Bhubaneswar: The four top-ranked sides expectedly made it to the semifinals of the FIH Men’s World Cup but with little separating Australia, Germany, Netherlands and Belgium it is difficult to predict which two’s quest for the title will continue after the last four stage matches here Friday.
World number one Australia face Germany, ranked fourth in the FIH chart, in the first semifinal while defending champions Belgium take on last two edition’s runner-up Netherlands in the second match of final four in the Battle of Lowlands at the Kalinga Stadium Friday.
Of the four teams, world number three and three-time champions Netherlands have had the easiest passage to the semifinals with a 5-1 win over South Korea, who punched above their weight, in their quarterfinal match.
Germany, who have won the tournament twice but made it to the last four for the first time since 2010, had the toughest route to the semifinals. They had to play in the crossovers after finishing second in their pool, while the other three teams directly qualified for the quarterfinals.
Germany were all but out of the semifinal race after trailing 0-2 till the 58th minute of their quarterfinal match against a brilliant England side but the never-say-die Die Honamas struck twice in the last two minutes through Grambusch brothers to take the game to the penalty shootout, which they won 4-3.
Australia, the last edition bronze medallists, may start as slight favourites against Germany but it will be anybody’s game as the Kookaburras have also shown their vulnerability in two of the four matches they have played in this World Cup so far.
The Australians needed a 58th minute goal from their star penalty corner expert Blake Govers to steal a draw against Argentina in their pool match.
They also trailed 0-2 till just before the half time against Spain in the quarterfinals and had to toil hard to win the match 4-3. The match could have gone to the penalty shootout — where it could have been anybody’s game — but for a costly penalty stroke miss from Spain captain Marc Miralles.
Australia have scored the most number of goals from penalty corners with nine coming from the set piece. They have scored 24 goals, second most after the Netherlands (27) with penalty corner experts Jeremy Hayward and Blake Govers in top form.
Hayward is currently the highest goal scorer with seven strikes while Govers is joint-third with five.
Australia’s physical and attacking play will be matched by the Germans who can also play power games, along with a well organised defence and counter-attacking hockey.
Captain Mats Grambusch and his younger brother Tom, as well as Niklas Wellen, who have scored five goals, will be the key players for Germany while they would hope that penalty corner expert Gonzalo Peillat also comes good after scoring just two goals so far.
“We have to be at our best, there is no escape from that. It will be a tough match,” Australia captain Aran Zalewski said ahead of the semifinals.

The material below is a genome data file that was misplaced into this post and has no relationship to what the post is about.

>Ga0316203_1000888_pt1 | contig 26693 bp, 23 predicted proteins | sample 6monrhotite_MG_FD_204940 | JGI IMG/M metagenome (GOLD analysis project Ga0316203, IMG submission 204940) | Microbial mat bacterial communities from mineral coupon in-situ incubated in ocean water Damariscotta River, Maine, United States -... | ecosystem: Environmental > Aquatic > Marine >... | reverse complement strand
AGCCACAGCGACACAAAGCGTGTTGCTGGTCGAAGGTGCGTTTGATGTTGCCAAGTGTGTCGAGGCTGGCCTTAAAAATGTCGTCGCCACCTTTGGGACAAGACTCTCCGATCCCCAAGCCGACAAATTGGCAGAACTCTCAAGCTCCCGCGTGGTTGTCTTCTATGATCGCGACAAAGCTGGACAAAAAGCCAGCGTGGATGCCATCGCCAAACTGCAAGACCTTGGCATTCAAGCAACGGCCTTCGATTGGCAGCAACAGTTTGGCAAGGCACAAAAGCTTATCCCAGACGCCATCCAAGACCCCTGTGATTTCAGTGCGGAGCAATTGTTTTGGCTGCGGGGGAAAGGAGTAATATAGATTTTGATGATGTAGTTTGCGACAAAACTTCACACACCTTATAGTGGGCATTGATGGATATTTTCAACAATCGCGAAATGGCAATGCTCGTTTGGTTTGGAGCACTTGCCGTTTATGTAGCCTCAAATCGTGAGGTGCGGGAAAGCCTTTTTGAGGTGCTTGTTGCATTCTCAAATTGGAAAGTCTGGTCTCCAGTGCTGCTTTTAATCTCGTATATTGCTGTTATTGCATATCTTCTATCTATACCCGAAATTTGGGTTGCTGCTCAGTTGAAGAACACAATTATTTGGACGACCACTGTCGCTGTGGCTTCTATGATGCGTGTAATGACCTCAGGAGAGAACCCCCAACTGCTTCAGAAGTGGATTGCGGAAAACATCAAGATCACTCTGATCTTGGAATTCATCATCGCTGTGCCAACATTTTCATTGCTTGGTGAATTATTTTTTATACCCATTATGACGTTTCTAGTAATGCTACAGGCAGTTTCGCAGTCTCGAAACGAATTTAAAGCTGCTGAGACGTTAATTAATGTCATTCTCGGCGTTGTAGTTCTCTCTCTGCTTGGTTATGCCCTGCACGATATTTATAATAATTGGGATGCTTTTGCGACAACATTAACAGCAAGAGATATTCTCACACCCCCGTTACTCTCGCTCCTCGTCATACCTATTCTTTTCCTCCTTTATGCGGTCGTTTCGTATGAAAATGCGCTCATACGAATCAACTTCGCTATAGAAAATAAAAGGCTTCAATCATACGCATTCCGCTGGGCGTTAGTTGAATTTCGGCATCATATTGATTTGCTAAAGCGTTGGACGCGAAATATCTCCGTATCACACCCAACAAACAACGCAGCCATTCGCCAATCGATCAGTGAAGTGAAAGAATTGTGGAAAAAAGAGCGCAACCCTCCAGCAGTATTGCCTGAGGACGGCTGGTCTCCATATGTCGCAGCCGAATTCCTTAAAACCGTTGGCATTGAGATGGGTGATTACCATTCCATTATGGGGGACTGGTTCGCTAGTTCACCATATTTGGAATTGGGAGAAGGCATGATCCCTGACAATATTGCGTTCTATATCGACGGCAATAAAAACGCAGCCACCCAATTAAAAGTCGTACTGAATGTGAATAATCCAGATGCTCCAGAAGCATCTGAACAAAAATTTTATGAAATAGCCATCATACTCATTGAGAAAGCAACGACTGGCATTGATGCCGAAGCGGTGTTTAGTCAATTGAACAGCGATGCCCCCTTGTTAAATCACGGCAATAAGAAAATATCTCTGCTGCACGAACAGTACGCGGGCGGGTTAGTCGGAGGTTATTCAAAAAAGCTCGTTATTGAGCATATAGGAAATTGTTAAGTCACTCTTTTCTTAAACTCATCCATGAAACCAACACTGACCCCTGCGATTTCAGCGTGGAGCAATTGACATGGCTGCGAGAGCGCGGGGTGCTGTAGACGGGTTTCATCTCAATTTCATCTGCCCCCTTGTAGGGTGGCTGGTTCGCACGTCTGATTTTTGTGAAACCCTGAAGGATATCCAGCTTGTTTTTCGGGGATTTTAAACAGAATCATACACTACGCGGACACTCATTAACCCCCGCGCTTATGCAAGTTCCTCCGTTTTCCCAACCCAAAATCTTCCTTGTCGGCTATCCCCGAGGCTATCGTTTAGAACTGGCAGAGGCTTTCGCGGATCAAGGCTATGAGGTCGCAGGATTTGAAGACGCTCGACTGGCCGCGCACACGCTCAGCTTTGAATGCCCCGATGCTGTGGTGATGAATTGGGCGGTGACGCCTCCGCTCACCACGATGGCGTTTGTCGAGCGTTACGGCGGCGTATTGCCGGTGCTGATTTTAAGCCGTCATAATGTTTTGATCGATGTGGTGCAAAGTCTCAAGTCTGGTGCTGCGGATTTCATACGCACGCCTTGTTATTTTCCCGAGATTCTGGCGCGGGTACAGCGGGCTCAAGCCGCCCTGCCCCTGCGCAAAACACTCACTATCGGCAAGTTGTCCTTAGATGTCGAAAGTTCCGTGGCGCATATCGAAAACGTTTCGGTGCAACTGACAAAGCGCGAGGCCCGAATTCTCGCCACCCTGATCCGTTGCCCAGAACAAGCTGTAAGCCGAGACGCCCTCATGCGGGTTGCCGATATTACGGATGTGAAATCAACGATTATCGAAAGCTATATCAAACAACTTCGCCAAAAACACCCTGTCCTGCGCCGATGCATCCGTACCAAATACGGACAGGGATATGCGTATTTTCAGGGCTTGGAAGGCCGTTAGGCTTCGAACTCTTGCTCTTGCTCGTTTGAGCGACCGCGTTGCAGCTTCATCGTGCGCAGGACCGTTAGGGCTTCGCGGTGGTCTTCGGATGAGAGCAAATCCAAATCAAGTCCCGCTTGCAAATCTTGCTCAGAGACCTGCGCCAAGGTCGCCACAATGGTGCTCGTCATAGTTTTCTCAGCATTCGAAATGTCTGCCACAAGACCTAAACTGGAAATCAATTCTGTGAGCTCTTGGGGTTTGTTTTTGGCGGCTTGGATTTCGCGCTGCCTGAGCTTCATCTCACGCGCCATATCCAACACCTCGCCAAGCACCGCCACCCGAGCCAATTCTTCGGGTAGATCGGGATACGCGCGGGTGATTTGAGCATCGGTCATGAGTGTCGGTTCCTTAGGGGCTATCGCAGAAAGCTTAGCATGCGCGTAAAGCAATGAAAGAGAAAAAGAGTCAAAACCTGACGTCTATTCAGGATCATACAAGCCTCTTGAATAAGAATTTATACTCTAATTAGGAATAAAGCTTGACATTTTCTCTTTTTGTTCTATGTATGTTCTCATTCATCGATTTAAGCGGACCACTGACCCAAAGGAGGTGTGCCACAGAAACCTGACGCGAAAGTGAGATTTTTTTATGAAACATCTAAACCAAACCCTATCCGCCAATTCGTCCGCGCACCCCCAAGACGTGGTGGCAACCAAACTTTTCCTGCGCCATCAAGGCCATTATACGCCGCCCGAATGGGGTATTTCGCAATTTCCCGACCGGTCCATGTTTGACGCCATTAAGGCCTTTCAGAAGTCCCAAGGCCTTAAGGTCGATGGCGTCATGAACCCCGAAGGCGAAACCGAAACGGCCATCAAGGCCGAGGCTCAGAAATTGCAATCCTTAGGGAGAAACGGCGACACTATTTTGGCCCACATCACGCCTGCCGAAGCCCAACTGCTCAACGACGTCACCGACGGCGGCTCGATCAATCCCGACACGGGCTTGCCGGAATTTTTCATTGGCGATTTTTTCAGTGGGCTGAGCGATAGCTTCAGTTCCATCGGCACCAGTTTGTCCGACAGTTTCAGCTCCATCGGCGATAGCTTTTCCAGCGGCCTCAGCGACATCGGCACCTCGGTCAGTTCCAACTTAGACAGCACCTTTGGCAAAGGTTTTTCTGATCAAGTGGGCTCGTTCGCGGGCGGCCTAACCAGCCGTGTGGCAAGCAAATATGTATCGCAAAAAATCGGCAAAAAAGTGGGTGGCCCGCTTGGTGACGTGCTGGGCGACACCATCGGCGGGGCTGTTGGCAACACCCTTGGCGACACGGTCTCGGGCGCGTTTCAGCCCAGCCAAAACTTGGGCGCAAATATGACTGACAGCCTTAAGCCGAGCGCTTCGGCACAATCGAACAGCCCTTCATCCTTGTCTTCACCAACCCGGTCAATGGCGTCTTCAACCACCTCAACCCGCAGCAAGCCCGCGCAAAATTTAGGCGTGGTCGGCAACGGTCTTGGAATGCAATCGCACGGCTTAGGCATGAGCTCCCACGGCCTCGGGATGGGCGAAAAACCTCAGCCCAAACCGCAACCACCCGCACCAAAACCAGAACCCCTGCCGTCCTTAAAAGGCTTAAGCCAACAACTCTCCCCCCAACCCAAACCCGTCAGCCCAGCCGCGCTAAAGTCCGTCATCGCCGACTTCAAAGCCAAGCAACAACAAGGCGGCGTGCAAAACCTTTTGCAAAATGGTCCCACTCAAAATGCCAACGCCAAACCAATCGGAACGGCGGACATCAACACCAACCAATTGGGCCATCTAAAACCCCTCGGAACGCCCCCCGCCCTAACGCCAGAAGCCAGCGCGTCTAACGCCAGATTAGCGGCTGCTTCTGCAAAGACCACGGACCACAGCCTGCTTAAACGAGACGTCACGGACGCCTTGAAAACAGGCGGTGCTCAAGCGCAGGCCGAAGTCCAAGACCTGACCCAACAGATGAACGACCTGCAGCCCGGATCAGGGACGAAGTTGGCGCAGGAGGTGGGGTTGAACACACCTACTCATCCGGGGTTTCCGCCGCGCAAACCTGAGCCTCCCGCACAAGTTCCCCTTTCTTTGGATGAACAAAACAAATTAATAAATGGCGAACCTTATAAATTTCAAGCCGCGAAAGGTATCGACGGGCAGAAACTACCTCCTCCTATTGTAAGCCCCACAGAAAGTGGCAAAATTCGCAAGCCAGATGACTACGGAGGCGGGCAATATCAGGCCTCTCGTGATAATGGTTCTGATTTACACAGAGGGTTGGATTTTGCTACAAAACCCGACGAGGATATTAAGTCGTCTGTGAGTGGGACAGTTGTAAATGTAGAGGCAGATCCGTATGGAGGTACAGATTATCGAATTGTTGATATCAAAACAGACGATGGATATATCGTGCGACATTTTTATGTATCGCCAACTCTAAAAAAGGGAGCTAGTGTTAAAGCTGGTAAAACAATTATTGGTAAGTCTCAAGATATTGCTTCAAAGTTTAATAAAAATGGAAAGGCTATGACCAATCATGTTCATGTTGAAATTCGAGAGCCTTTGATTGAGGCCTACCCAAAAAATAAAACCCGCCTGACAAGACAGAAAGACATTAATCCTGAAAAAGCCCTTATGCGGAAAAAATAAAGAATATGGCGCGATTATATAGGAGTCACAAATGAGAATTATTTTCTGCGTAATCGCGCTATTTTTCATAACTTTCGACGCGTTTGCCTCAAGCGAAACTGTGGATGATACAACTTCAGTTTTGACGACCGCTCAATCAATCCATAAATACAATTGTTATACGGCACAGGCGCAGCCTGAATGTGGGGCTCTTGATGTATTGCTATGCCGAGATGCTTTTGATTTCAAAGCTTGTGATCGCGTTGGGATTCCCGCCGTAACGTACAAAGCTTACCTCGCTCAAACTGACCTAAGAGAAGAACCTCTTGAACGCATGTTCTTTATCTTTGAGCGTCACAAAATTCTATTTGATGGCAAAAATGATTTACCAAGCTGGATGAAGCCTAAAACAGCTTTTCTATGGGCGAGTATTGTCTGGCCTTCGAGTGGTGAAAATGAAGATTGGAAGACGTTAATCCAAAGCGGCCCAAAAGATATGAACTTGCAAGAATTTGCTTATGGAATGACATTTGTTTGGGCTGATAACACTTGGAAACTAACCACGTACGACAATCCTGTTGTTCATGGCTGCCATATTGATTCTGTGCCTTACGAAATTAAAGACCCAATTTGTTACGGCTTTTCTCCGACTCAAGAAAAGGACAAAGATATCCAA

“Australia is a great team, physically very strong and with some very good individual players. But it is the same as we have. We will analyse our game and will improve, especially with the ball. It is going to be a tight match but hoping that we will get through,” Germany captain Mats Grambusch said.
Playing in their 12 straight semifinals, Australia are looking to make their fifth final appearance in the last six editions and clinch their third title in the last four editions. They finished runners-up in 2002 and 2006, won titles in 2010 and 2014 before winning bronze in the last edition.
Netherlands would be looking for their third straight final but they will face the toughest test of the tournament in the form of defending champions and reigning Olympic gold medallists Belgium.
The Dutch have not faced much resistance from any opposition, be it in the pool stage where they have easily won all their three matches or in the quarterfinals.
The second semifinal will be a contest between the oldest and one of the youngest sides in the tournament.
Belgium have 11 players above the age of 30 while the Netherlands have eight players below 25 and just two above 30.
The Red Sticks, who have come with almost all the players who have won gold in Tokyo, are among the fittest and no doubt among the most experienced sides.
Netherlands have scored most goals in the tournament with 27 strikes and Friday’s second semifinal will be a contest between the most attacking side against a team with a top class attack and defence with the added advantage of winning high pressure and most crucial games.
Belgium will depend mostly on Tom Boon — the second highest scorer with six strikes — for goals while Arthur Van Doren and Arthur de Sloover will be the main men in the defence after they lost Alexander Hendrickx due to injury. Captain Felix Denayer and Victor Wegnez will try to control the midfield.
The Dutch, on the other hand, are expected to continue their attacking game with striker Koen Bijen and captain Thierry Brinkman being in great touch with five goals apiece.
Drag Flicker Jip Janssen will be their main penalty corner taker and he is also in good form with five goals from four matches.
“Playing against Belgium is always special. They are a very experienced side, the oldest team in the tournament. We are one of the youngest sides. We want to go out and play free-flowing hockey. It will be an interesting game against Belgium,” said Netherlands coach Jeroen Delmee, who won two Olympic gold medals as a player.
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